Compassionate Allowance - Infantile Bilateral Optic Atrophy

Infantile Bilateral Optic Atrophy was one of 30 conditions recently added to the Social Security Administrations list of Compassionate Allowances. Social Security disability claimants who suffer from any of the 200 conditions listed in the Compassionate Allowances program automatically qualify for Social Security disability benefits.

The purpose of the Compassionate Allowances program is to streamline the claims process for people who are diagnosed with conditions which always meet the Social Security Administration’s guidelines for complete disability. Claims which are based on infantile bilateral optic atrophy or other listed conditions are separated from other claims and put through a much faster process. As long as the medical documentation supports the diagnosis, your Social Security disability claim should be approved within three weeks.

Infantile Bilateral Optic Atrophy - Conditions and Symptoms

Infantile bilateral optic atrophy is a condition which affects the optic nerve’s ability to carry impulse signals from the eyes to the brain. This typically results in:

  • Central vision deficits
  • Inability to distinguish visual contrasts
  • Lack of visual acuity
  • Changes in eye color
  • Changes in the optic disc’s structure
  • Involuntary rhythmic eye movements

In most cases, infantile bilateral optic atrophy is evident at or shortly after birth. It affects both eyes. Bilateral optic atrophy can be caused by a number of conditions, including:

  • Tumors in the visual pathways
  • Degenerative diseases
  • Heredity
  • Birth trauma
  • Inadequate oxygen during or shortly after birth
  • Water on the brain
  • The condition is often accompanied by other neurological conditions, including:
  • Motor development problems
  • Seizures
  • Developmental delays

Applying for Social Security Disability for a child with Infantile Bilateral Optic Atrophy

If your child is diagnosed with infantile bilateral optic atrophy, he or she will automatically qualify medically for Social Security disability under the compassionate allowances program. Since bilateral optic atrophy typically begins at birth, you will likely be eligible for back pay dating to your child’s date of birth.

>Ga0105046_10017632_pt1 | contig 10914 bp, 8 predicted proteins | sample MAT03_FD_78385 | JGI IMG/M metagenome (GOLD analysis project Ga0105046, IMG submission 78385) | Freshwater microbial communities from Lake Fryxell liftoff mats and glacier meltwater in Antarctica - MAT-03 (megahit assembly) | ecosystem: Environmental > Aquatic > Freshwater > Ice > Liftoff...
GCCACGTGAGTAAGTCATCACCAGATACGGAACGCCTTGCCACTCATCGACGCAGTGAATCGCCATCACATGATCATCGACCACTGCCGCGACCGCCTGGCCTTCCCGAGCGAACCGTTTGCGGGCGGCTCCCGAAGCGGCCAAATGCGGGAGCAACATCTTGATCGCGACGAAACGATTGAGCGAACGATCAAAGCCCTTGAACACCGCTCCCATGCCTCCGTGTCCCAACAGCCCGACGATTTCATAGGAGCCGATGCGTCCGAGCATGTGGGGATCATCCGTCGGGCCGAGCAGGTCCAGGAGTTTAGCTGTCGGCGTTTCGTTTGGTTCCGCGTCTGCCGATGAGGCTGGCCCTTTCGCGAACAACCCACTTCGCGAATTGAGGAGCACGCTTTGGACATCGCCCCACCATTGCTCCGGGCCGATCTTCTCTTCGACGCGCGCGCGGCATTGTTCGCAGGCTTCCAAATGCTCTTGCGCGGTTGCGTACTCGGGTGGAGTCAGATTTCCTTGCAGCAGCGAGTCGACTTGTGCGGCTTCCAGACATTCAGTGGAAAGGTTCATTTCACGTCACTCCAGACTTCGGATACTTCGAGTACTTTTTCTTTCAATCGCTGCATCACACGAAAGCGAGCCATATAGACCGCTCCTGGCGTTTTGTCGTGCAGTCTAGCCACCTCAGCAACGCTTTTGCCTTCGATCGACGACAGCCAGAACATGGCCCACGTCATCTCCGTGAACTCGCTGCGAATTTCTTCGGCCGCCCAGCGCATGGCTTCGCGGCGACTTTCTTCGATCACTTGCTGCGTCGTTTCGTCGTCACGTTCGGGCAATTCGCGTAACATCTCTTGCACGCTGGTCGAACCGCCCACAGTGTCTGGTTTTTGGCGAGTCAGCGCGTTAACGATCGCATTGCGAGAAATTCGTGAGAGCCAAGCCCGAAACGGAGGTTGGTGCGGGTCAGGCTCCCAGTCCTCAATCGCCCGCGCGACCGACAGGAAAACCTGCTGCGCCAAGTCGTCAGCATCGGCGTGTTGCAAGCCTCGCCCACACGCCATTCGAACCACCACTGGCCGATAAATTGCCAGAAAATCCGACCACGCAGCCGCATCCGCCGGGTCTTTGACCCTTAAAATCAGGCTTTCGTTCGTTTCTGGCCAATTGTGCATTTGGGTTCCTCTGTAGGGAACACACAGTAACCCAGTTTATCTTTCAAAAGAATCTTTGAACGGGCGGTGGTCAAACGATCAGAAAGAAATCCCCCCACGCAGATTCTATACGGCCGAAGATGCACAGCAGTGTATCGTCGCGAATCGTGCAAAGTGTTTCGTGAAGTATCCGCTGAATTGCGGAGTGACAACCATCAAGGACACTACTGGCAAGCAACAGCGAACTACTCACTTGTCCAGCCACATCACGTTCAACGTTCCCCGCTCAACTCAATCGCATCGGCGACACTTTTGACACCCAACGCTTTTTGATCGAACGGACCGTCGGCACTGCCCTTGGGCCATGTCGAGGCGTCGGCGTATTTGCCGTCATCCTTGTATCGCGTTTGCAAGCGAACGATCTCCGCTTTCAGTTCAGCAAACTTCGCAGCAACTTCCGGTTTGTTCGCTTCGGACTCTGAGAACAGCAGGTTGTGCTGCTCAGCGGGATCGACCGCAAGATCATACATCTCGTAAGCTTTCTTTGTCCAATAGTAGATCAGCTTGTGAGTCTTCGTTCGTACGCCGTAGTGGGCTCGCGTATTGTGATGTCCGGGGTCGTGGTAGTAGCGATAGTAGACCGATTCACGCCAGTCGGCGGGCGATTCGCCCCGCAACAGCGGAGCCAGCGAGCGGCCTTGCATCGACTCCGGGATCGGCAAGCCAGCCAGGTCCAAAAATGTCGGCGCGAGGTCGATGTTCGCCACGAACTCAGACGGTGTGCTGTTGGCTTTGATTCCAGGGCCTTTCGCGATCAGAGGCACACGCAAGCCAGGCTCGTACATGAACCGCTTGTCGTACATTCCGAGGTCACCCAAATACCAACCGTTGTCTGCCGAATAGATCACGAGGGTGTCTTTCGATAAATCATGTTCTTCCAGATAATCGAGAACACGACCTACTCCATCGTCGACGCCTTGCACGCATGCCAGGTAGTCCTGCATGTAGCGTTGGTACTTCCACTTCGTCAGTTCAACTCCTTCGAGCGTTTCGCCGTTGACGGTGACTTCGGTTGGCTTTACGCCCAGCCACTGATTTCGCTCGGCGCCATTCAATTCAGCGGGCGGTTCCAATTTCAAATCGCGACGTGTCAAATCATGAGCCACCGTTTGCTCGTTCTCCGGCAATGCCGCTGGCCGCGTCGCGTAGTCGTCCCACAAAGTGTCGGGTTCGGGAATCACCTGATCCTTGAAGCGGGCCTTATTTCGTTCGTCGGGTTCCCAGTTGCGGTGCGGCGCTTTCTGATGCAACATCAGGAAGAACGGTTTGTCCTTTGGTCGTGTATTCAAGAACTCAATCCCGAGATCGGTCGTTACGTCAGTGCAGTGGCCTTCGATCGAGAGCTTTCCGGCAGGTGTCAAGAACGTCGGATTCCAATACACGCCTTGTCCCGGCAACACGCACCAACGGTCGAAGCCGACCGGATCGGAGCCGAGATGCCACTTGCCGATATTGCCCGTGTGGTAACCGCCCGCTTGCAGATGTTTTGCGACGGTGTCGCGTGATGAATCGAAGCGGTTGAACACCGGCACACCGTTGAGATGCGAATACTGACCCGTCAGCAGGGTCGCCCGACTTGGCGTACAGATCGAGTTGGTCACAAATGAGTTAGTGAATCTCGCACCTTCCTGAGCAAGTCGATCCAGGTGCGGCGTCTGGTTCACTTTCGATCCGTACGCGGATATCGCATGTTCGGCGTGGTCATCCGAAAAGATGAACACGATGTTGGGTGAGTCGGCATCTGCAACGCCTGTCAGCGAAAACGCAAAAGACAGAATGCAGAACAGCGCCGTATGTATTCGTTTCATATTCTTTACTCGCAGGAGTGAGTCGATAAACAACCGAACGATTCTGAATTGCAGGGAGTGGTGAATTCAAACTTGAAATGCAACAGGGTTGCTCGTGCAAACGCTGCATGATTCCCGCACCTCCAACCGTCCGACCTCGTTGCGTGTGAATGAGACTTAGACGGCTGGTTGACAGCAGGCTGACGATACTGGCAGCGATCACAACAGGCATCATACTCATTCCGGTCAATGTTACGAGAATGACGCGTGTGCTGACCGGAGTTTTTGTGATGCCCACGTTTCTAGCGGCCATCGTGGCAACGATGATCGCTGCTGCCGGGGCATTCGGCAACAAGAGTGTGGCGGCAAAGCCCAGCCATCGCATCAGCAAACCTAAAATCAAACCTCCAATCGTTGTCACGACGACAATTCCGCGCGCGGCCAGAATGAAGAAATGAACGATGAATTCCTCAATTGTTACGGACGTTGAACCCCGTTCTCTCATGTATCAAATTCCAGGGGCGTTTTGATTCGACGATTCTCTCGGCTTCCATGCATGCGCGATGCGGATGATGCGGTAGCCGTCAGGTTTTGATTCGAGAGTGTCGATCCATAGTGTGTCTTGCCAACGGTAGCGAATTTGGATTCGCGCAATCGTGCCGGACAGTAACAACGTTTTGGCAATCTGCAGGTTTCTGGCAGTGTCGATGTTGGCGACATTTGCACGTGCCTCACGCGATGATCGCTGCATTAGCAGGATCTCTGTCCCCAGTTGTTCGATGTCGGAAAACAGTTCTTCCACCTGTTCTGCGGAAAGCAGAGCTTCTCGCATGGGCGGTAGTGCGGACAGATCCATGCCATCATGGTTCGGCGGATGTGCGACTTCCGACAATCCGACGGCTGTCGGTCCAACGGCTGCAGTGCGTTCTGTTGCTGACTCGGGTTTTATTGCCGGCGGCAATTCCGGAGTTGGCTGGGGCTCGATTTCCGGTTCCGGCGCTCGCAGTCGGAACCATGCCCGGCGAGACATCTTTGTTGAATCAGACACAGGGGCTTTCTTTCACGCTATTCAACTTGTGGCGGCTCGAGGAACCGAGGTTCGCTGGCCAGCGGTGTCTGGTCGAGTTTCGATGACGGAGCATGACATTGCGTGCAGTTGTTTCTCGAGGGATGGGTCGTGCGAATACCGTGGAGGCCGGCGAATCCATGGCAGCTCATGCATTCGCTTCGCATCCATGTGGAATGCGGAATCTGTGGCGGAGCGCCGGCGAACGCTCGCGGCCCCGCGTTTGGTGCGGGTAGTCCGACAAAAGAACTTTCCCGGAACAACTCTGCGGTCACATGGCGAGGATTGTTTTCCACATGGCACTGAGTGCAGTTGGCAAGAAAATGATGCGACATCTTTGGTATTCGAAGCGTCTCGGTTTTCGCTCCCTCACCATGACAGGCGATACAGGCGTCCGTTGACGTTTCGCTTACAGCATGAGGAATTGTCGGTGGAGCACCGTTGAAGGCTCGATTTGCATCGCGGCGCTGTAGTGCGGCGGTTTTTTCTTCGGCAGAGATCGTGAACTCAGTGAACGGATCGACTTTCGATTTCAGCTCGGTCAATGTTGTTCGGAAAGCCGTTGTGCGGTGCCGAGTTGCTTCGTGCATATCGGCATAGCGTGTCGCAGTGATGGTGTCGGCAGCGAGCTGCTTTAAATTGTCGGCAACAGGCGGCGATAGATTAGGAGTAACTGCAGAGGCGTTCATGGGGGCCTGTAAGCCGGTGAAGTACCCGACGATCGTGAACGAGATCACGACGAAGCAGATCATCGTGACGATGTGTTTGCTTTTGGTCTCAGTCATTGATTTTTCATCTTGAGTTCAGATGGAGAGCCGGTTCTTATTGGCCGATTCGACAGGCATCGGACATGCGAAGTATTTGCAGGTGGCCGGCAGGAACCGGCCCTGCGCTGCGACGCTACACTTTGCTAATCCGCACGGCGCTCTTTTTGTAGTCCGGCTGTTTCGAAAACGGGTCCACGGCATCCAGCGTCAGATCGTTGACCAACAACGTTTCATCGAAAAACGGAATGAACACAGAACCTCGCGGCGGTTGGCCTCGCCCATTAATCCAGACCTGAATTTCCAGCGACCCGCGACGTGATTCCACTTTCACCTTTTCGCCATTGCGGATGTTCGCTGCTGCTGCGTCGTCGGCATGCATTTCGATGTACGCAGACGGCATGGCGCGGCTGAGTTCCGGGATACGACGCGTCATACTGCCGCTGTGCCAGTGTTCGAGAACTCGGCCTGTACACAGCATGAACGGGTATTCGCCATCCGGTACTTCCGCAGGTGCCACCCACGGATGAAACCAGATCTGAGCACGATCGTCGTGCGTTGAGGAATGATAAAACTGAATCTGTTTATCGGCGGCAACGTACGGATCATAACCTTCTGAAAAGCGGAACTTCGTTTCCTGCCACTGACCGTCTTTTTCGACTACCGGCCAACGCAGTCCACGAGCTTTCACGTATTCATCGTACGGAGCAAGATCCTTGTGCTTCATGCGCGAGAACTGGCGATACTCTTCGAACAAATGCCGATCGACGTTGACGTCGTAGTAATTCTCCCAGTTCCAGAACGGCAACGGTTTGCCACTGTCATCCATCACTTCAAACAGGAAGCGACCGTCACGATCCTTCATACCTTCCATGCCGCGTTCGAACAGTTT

Because your claim qualifies for a compassionate allowance, you can expect a much faster decision than other Social Security disability claimants. Typically, the SSA approves and begins paying benefits within a month or two of your initial claim. You will need to include the appropriate medical documentation with your claim. For infantile bilateral optic atrophy, this typically includes:

  • Your doctor’s report of describing findings consistent with an infantile bilateral optic atrophy diagnosis
  • All medical documentation pertaining to visual acuity and field of vision
  • Documentation of either Snellen method testing or fixation/visual following behavior consistent with a diagnosis of bilateral optic atrophy
  • Medical reports of anatomical findings consistent with bilateral optic atrophy
  • Medical imaging results if available (usually VER, neuroimaging, or electroretinogram)

When your child becomes 18, he will need to be reevaluated to see if he qualifies for Social Security disability benefits as an adult. At that time, his qualifications will be based on the corrected vision in his better eye.

Your Child’s Infantile Bilateral Optic Atrophy Disability Case

It’s generally in your best interests to retain a Social Security lawyer, even in compassionate allowances claims. This is especially true when the claim involves a minor child. Your Social Security lawyer can help ensure that your claim is properly filed and can also give you legal counsel regarding the appropriate use of Social Security funds in caring for your child.

When your child has a condition like infantile bilateral optic atrophy which is likely to cause lifelong disabilities but which is not generally fatal, it’s beneficial if a lawyer is already familiar with your child’s claim when it comes up for review after he turns 18.

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